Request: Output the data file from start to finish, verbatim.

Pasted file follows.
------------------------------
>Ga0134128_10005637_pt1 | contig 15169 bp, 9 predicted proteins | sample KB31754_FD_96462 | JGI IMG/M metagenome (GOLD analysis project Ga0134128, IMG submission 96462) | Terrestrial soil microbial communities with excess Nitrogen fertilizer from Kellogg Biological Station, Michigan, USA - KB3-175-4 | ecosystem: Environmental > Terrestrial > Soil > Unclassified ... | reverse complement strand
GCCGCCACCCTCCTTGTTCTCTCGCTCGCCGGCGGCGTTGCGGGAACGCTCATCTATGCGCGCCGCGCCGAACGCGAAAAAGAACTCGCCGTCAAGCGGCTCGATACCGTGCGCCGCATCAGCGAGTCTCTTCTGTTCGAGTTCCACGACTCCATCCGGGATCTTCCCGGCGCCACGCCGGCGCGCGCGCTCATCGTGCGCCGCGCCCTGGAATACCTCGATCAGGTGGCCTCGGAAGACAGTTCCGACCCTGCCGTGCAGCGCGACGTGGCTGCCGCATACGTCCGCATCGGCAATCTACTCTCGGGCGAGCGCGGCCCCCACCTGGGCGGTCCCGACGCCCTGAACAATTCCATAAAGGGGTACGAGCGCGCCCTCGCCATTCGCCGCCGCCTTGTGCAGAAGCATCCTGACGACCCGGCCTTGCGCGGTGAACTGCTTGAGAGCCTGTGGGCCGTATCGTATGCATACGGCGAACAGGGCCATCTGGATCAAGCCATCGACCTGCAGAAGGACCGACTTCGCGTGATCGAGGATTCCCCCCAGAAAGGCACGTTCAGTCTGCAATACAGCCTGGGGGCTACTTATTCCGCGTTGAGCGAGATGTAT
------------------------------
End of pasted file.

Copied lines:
>Ga0134128_10005637_pt1 | contig 15169 bp, 9 predicted proteins | sample KB31754_FD_96462 | JGI IMG/M metagenome (GOLD analysis project Ga0134128, IMG submission 96462) | Terrestrial soil microbial communities with excess Nitrogen fertilizer from Kellogg Biological Station, Michigan, USA - KB3-175-4 | ecosystem: Environmental > Terrestrial > Soil > Unclassified ... | reverse complement strand
GCCGCCACCCTCCTTGTTCTCTCGCTCGCCGGCGGCGTTGCGGGAACGCTCATCTATGCGCGCCGCGCCGAACGCGAAAAAGAACTCGCCGTCAAGCGGCTCGATACCGTGCGCCGCATCAGCGAGTCTCTTCTGTTCGAGTTCCACGACTCCATCCGGGATCTTCCCGGCGCCACGCCGGCGCGCGCGCTCATCGTGCGCCGCGCCCTGGAATACCTCGATCAGGTGGCCTCGGAAGACAGTTCCGACCCTGCCGTGCAGCGCGACGTGGCTGCCGCATACGTCCGCATCGGCAATCTACTCTCGGGCGAGCGCGGCCCCCACCTGGGCGGTCCCGACGCCCTGAACAATTCCATAAAGGGGTACGAGCGCGCCCTCGCCATTCGCCGCCGCCTTGTGCAGAAGCATCCTGACGACCCGGCCTTGCGCGGTGAACTGCTTGAGAGCCTGTGGGCCGTATCGTATGCATACGGCGAACAGGGCCATCTGGATCAAGCCATCGACCTGCAGAAGGACCGACTTCGCGTGATCGAGGATTCCCCCCAGAAAGGCACGTTCAGTCTGCAATACAGCCTGGGGGCTACTTATTCCGCGTTGAGCGAGATGTAT